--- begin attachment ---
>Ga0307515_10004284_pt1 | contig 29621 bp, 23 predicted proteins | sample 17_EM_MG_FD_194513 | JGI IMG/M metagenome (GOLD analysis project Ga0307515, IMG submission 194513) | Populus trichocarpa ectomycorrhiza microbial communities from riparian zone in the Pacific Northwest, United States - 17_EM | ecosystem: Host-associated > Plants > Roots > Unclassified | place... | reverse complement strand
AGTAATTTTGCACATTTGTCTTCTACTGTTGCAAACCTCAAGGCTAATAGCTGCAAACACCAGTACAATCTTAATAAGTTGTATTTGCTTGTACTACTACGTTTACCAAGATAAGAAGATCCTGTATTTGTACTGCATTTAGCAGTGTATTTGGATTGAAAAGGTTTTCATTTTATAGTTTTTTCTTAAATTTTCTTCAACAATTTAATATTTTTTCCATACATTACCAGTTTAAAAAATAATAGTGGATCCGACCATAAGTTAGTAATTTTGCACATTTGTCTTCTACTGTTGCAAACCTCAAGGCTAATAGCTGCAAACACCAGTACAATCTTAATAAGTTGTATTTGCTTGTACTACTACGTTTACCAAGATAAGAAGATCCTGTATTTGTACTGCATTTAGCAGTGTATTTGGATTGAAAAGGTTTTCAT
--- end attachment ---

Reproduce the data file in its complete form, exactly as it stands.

>Ga0307515_10004284_pt1 | contig 29621 bp, 23 predicted proteins | sample 17_EM_MG_FD_194513 | JGI IMG/M metagenome (GOLD analysis project Ga0307515, IMG submission 194513) | Populus trichocarpa ectomycorrhiza microbial communities from riparian zone in the Pacific Northwest, United States - 17_EM | ecosystem: Host-associated > Plants > Roots > Unclassified | place... | reverse complement strand
AGTAATTTTGCACATTTGTCTTCTACTGTTGCAAACCTCAAGGCTAATAGCTGCAAACACCAGTACAATCTTAATAAGTTGTATTTGCTTGTACTACTACGTTTACCAAGATAAGAAGATCCTGTATTTGTACTGCATTTAGCAGTGTATTTGGATTGAAAAGGTTTTCATTTTATAGTTTTTTCTTAAATTTTCTTCAACAATTTAATATTTTTTCCATACATTACCAGTTTAAAAAATAATAGTGGATCCGACCATAAGTTAGTAATTTTGCACATTTGTCTTCTACTGTTGCAAACCTCAAGGCTAATAGCTGCAAACACCAGTACAATCTTAATAAGTTGTATTTGCTTGTACTACTACGTTTACCAAGATAAGAAGATCCTGTATTTGTACTGCATTTAGCAGTGTATTTGGATTGAAAAGGTTTTCAT